Microsoft has taken Java support out of Windows XP, meaning XP users will be unable to fully use Web pages that implement Java.

The company has decided to remove the Java Virtual Machine (JVM) that enables Internet Explorer to execute Java programs. Microsoft's decision could create a barrier to the development of Java for the Web. The company is promoting its own proprietary .Net platform at Java's expense.

Microsoft spokesman Tom Pilla told the Industry Standard that the move does not constitute a withdrawal of Java support. He alleged that users who upgrade from existing Window systems to XP will not have to reinstall JVM, and that PC makers producing new Windows-based machines will be free to install a JVM on top of XP if they wish to support Java.

He also suggested that visitors to Java Web-sites would be offered the chance to download JVM from Microsoft's site. He did not reveal any Microsoft plans to continue to develop JVM.

The decision to discontinue default Windows support of the Java platform follows the January settlement of a lawsuit filed by Sun Microsystems. Sun accused Microsoft of undermining its Java platform by developing a version of Java that was Windows-specific, and incompatible with other Java implementations. Under the terms of that settlement, Microsoft was prevented from upgrading its JVM but was allowed to continue to ship its current version. That is what Microsoft has now decided it won't do.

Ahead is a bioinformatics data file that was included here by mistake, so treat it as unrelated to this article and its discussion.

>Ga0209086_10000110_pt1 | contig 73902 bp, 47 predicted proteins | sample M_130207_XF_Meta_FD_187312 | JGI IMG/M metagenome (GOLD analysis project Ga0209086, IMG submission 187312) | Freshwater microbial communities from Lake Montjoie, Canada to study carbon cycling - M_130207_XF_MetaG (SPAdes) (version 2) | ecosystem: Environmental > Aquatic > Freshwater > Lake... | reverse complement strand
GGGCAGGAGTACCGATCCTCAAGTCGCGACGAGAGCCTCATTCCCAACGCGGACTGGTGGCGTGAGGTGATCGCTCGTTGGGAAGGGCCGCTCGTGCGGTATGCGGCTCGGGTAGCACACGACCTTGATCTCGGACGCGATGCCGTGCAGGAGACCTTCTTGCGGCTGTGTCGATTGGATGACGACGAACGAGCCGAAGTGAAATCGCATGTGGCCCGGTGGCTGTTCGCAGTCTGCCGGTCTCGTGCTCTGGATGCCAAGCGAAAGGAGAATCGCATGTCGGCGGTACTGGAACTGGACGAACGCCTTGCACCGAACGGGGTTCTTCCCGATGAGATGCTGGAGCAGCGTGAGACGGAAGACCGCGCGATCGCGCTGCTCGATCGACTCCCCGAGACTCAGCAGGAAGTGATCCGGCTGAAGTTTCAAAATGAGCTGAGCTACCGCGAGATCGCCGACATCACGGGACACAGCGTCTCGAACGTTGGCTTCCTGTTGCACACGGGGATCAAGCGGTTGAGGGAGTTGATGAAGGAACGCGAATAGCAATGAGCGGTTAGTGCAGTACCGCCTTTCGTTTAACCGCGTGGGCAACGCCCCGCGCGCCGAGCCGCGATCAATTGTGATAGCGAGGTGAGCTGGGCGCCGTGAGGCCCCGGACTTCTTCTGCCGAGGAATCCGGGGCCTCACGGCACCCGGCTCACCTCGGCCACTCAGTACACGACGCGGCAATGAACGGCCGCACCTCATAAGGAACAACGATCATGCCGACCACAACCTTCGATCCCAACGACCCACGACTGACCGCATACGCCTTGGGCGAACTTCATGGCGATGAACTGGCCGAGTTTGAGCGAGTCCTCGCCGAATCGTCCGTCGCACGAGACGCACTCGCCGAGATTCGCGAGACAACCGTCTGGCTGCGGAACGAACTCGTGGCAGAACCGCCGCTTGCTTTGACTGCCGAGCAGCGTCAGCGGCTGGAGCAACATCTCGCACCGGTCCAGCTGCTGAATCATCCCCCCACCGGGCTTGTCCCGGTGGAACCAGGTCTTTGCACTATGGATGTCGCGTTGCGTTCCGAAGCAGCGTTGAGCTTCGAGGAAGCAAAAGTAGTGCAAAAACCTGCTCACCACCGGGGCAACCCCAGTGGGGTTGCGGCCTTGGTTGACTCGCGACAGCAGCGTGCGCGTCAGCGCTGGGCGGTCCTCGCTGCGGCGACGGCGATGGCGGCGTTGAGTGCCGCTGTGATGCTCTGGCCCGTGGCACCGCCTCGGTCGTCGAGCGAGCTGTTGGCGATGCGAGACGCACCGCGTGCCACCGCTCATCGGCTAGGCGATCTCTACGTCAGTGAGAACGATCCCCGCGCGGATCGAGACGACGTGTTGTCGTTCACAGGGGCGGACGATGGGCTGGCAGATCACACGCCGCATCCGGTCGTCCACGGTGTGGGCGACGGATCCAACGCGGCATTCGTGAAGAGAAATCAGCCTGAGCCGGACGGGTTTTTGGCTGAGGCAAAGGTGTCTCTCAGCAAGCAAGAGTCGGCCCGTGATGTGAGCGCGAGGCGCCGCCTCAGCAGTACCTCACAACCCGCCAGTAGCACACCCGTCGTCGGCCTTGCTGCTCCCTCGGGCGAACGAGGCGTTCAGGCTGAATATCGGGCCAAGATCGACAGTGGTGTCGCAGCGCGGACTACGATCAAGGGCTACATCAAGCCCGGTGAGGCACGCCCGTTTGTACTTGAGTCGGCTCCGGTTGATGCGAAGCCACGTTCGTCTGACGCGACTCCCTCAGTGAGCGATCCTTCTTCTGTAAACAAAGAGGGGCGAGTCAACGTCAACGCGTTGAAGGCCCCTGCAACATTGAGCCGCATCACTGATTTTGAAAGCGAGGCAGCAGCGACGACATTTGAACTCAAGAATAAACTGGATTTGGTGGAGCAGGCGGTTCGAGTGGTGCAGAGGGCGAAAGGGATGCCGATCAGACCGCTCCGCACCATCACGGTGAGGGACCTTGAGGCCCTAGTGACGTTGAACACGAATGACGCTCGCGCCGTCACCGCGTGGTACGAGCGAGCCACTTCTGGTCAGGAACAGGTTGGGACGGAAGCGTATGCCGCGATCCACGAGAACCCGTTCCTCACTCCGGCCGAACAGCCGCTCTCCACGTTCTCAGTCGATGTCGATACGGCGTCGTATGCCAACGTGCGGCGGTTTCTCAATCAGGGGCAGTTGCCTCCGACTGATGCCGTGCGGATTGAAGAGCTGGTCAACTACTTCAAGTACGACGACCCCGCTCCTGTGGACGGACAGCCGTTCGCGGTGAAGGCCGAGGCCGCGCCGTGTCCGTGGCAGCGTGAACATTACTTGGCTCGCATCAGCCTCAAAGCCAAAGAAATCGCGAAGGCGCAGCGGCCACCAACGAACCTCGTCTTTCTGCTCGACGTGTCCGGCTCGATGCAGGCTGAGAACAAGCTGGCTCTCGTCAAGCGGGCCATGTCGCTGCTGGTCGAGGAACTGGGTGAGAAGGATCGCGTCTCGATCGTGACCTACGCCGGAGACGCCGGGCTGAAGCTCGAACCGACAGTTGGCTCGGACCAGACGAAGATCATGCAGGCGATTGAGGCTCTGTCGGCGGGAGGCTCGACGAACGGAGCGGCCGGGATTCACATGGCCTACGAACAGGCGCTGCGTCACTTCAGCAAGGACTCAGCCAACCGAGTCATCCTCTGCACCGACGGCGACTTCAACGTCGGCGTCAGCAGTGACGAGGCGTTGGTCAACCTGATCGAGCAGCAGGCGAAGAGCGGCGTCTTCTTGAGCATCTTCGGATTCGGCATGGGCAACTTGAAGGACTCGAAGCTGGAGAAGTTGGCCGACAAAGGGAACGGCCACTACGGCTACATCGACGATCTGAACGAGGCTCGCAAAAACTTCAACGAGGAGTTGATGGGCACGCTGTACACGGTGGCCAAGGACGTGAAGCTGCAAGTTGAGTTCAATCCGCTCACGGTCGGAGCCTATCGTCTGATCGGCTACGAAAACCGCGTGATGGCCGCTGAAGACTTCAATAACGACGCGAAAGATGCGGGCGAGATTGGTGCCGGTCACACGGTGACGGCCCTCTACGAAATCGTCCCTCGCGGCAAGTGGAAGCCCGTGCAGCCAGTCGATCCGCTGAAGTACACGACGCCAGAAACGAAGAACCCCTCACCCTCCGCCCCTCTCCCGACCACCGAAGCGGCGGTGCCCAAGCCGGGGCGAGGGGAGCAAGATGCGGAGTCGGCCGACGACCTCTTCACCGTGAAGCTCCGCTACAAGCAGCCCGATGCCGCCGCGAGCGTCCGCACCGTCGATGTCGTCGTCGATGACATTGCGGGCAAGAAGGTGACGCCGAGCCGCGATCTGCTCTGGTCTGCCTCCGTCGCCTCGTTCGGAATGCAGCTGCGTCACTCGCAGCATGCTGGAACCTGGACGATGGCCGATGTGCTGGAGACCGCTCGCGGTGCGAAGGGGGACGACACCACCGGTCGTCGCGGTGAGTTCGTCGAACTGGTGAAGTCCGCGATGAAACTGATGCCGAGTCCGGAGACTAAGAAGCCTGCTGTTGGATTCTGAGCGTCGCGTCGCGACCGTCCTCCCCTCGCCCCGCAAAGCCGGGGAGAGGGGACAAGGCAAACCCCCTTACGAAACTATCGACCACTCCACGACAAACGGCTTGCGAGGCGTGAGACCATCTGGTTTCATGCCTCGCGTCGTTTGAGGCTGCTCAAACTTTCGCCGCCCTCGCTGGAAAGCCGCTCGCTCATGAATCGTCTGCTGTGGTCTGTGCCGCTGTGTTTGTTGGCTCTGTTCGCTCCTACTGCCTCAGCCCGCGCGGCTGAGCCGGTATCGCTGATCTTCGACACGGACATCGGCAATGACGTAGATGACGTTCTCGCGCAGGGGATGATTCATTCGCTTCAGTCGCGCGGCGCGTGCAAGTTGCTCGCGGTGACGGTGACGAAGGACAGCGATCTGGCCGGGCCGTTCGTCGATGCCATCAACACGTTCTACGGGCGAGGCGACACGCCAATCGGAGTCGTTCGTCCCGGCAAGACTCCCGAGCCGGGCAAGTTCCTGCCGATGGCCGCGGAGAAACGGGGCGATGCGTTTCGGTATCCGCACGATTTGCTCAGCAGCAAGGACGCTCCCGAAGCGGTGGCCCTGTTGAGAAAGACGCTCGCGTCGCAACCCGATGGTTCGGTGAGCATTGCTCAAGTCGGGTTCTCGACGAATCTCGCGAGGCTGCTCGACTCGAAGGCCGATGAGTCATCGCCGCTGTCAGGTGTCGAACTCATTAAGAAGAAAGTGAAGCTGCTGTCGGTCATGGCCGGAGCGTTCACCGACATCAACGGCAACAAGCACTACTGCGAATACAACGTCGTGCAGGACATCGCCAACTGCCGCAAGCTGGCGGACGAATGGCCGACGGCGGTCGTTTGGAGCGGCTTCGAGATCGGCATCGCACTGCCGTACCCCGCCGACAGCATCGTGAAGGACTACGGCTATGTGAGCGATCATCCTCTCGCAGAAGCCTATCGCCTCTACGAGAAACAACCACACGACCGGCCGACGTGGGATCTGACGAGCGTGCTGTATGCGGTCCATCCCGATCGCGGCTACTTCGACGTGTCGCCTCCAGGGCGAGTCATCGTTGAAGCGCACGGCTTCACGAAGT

"Our Java implementation has been frozen to the point where we could not advance it and innovate," Pilla said. "Despite that, we'll make it as easy as possible to get the JVM. Everyone who wants Java support can get it," he concluded. "At the same time, we'll not ship old technology in the operating system."

There is no news as yet on whether Microsoft will strip Java support from future Macintosh versions of Internet Explorer. Microsoft's strategy to expand its .NET offerings flies in the face of strenuous attempts by Apple to make the Mac the best Java machine around. Mac OS X and current versions of Mac Runtime for Java (MRJ) offer better Java support than ever before.